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Where Are the Oldest Wines in the World?

Where Are the Oldest Wines in the World?

By Jackie Edwards

It’s common knowledge that our ancestors enjoyed indulging in a drop of wine. The birth of viticulture dates back before the birth of Christ where wine was made exclusively for the privileged few and even savored by the gods. These days, wine is created for everyone to enjoy, whether it’s a fine bottle of Bordeaux or a sparkling Prosecco, but which countries still have oldest wines in the world? Pour yourself a glass and find out!


The most ancient wines in the world come from far and wide but archaeologists believe that they found evidence of wine from two Neolithic villages - Gadachrili Gora and Shulaveris Gora - which date to the period around 15,980 BC. Discovered inside jars were chemical traces of wine, likely to have been made from crushed grapes, stems and seeds. At the time of discovery, there were also reports that the jars included images of clusters of grapes and men dancing. Some types of wine made in Georgia continue to be made in a similar type of jar which is called ‘quevri’ and the country continues to attract wine lovers for its dynamic wine industry.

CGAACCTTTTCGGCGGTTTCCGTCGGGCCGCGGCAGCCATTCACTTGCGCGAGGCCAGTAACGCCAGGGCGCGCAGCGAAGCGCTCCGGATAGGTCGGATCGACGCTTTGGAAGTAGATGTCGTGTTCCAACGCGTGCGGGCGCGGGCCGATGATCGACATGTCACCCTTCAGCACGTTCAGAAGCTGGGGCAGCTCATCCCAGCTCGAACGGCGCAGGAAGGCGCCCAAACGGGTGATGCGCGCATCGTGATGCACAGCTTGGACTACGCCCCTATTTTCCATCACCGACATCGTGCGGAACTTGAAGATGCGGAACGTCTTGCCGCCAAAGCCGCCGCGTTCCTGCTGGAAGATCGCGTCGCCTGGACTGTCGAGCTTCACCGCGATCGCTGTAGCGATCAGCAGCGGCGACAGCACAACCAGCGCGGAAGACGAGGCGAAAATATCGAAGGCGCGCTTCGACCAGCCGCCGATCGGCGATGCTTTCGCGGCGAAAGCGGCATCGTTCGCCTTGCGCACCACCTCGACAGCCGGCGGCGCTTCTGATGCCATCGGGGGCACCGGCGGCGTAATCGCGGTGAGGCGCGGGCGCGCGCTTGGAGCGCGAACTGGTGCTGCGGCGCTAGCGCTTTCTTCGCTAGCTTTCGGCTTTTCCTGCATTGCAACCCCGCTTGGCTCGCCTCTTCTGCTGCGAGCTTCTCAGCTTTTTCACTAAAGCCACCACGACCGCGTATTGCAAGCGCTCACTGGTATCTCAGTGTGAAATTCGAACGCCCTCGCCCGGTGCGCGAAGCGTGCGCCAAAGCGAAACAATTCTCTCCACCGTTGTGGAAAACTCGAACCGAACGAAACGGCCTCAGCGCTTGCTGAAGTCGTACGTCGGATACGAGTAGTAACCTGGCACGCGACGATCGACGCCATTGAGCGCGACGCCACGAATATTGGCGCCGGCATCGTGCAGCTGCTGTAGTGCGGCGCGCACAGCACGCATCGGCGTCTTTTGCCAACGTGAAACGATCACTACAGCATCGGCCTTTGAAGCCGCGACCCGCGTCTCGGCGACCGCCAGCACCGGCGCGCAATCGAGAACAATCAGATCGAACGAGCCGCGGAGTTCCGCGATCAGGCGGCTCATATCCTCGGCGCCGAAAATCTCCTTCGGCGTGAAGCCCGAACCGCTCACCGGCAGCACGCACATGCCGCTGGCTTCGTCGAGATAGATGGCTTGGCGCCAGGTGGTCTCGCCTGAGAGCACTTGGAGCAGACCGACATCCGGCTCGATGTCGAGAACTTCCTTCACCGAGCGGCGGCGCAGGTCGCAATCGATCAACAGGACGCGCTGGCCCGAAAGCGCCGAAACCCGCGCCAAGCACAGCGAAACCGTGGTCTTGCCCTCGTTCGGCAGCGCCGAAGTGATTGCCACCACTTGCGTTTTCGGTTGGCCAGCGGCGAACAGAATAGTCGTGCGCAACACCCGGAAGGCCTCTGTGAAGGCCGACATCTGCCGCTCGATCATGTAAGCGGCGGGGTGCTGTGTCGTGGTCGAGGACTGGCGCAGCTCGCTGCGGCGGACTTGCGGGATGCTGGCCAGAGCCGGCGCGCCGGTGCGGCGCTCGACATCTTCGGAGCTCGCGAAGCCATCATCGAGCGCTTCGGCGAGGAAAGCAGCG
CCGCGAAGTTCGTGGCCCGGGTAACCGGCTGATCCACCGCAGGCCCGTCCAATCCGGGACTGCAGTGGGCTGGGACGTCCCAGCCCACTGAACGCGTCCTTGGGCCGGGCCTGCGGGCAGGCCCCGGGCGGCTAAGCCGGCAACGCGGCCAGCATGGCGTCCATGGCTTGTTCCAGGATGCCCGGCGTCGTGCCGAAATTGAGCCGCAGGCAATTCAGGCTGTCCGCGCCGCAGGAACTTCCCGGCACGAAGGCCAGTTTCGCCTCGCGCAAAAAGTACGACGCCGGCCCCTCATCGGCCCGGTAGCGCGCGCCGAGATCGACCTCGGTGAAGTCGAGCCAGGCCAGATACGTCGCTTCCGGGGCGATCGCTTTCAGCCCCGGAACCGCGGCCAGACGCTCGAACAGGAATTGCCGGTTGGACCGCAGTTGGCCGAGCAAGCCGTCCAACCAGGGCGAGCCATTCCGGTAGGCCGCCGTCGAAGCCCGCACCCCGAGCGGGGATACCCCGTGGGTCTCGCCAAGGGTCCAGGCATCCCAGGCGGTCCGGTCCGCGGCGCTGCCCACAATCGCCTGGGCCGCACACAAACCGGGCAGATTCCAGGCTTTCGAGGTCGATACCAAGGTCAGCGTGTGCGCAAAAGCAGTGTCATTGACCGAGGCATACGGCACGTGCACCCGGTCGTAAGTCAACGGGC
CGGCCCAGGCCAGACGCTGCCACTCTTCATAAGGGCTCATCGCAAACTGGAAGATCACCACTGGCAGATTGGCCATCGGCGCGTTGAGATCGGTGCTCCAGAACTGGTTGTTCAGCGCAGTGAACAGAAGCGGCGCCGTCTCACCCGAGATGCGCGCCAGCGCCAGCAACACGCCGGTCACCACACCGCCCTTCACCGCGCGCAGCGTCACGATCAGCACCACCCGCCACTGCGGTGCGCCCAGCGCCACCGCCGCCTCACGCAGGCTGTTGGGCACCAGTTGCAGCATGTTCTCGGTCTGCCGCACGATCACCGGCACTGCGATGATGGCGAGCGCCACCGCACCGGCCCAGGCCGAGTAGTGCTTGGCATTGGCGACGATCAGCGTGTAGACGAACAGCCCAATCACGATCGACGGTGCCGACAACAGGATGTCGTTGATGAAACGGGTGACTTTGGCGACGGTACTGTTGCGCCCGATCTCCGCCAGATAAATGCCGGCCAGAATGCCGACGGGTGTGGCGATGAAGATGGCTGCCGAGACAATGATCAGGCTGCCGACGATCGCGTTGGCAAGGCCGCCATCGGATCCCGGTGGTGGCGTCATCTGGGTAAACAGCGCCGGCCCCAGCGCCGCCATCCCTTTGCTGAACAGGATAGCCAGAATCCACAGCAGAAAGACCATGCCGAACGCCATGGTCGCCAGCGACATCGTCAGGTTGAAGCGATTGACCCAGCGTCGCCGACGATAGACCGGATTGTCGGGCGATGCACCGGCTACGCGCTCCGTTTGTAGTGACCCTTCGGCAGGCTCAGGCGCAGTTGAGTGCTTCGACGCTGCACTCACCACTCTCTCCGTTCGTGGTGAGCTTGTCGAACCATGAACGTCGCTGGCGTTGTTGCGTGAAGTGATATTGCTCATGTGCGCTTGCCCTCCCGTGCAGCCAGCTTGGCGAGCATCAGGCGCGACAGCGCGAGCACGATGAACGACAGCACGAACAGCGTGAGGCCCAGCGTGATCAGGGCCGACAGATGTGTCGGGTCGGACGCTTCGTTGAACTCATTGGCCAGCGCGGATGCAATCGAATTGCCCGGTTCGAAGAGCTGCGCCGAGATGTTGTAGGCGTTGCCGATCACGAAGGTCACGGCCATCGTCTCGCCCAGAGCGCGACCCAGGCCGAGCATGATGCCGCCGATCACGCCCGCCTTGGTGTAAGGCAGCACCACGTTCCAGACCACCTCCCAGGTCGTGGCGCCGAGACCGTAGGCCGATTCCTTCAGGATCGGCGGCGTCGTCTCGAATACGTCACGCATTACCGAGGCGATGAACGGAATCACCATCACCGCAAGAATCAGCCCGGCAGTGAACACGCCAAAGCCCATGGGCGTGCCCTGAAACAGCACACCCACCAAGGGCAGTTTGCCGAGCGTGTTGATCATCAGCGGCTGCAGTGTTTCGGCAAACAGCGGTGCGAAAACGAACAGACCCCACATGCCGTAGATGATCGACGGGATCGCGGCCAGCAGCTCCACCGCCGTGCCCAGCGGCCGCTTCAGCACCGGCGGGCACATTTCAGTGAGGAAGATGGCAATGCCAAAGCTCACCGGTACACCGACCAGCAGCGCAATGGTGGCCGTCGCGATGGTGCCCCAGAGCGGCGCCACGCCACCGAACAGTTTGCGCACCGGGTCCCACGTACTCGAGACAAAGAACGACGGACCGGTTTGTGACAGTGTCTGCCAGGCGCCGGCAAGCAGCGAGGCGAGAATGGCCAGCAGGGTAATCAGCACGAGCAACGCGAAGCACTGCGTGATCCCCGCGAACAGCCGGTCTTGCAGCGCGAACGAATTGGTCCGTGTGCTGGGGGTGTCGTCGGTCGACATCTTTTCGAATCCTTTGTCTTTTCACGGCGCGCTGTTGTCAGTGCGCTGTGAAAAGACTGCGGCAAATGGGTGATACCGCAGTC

First discovered in 1867, this ancient vintage dates back to 350AD and can now be found on display for more than a century at the Pfalz Historical Museum in Germany. The 1,680 year old wine was originally buried alongside a Roman noble close to the city of Speyer and is thought to have been produced locally in one of Germany’s most productive wine regions of Pfalz. Although scientists have debated whether they should crack the bottle open, it’s widely agreed that the contents would not survive if it was exposed to the air. One of the reasons accredited for its survival is the combination of olive oil and hot wax seal which has kept the remaining white wine liquid and given its title as the oldest bottle of wine in the world.


Considered to be the oldest bottle of Bordeaux, it was accidentally discovered by a worker at the famous Saint Emlion vineyard at Château Coutet in France, and is thought to be from the 1750s, or thereabouts. Buried in a pile of earth, the emery seal bottle with a heart glass at the top of it, is now thought by specialists to be the oldest of its kind in the world. During the 1700s, wine was more often stored in barrels so it's believed that this particular bottle was bottled for an important event and will remain unopened to hold onto it's title.

Over the centuries our wine-making processes have changed to produce better wine, but the ingenuity that went into making this ancient tipple has to be admired, even if it cannot always be sampled to enjoy.

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